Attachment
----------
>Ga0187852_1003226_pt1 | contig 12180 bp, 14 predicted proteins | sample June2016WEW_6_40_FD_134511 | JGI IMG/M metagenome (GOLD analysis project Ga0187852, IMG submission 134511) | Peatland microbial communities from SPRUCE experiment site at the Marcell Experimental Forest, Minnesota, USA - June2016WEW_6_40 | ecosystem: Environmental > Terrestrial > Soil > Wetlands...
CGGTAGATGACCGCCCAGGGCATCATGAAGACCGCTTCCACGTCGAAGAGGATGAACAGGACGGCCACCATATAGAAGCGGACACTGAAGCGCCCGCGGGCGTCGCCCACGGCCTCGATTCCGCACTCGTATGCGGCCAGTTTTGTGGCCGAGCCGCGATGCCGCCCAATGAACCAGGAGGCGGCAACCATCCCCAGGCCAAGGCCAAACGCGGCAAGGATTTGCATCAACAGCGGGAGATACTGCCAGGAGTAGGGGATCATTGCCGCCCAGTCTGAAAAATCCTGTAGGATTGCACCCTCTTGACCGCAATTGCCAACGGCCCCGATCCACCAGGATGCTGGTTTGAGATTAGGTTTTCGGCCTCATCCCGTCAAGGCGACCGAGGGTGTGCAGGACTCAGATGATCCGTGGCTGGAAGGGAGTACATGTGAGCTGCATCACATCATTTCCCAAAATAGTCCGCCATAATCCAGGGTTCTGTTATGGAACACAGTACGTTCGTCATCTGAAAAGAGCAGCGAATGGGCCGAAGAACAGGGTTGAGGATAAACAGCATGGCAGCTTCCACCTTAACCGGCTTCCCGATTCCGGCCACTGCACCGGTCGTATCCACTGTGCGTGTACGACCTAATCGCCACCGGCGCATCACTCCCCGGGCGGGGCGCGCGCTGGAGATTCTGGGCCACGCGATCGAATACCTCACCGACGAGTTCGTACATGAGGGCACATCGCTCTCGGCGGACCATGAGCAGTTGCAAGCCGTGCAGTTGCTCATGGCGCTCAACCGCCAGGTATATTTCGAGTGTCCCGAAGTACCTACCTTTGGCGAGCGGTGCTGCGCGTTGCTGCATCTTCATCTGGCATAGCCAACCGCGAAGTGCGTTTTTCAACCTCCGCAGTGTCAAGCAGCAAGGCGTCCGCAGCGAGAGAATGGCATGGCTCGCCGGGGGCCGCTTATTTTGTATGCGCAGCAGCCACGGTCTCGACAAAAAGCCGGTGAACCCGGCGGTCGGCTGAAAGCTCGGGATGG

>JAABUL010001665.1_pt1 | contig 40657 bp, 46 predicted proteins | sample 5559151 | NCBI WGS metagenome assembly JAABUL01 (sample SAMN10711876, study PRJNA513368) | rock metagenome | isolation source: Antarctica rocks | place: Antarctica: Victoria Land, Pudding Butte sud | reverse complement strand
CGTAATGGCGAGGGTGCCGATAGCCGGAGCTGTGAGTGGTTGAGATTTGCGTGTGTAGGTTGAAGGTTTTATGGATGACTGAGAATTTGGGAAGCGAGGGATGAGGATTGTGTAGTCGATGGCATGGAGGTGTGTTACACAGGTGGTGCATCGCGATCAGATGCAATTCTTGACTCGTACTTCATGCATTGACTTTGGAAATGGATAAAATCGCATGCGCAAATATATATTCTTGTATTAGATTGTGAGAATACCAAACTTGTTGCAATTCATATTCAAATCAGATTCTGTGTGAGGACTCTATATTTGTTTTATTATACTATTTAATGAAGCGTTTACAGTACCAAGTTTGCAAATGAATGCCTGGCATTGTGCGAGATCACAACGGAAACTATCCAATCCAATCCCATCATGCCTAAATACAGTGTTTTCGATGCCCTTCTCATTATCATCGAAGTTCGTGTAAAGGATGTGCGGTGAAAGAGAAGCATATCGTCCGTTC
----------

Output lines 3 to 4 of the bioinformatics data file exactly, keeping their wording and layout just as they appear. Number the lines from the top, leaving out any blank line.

>JAABUL010001665.1_pt1 | contig 40657 bp, 46 predicted proteins | sample 5559151 | NCBI WGS metagenome assembly JAABUL01 (sample SAMN10711876, study PRJNA513368) | rock metagenome | isolation source: Antarctica rocks | place: Antarctica: Victoria Land, Pudding Butte sud | reverse complement strand
CGTAATGGCGAGGGTGCCGATAGCCGGAGCTGTGAGTGGTTGAGATTTGCGTGTGTAGGTTGAAGGTTTTATGGATGACTGAGAATTTGGGAAGCGAGGGATGAGGATTGTGTAGTCGATGGCATGGAGGTGTGTTACACAGGTGGTGCATCGCGATCAGATGCAATTCTTGACTCGTACTTCATGCATTGACTTTGGAAATGGATAAAATCGCATGCGCAAATATATATTCTTGTATTAGATTGTGAGAATACCAAACTTGTTGCAATTCATATTCAAATCAGATTCTGTGTGAGGACTCTATATTTGTTTTATTATACTATTTAATGAAGCGTTTACAGTACCAAGTTTGCAAATGAATGCCTGGCATTGTGCGAGATCACAACGGAAACTATCCAATCCAATCCCATCATGCCTAAATACAGTGTTTTCGATGCCCTTCTCATTATCATCGAAGTTCGTGTAAAGGATGTGCGGTGAAAGAGAAGCATATCGTCCGTTC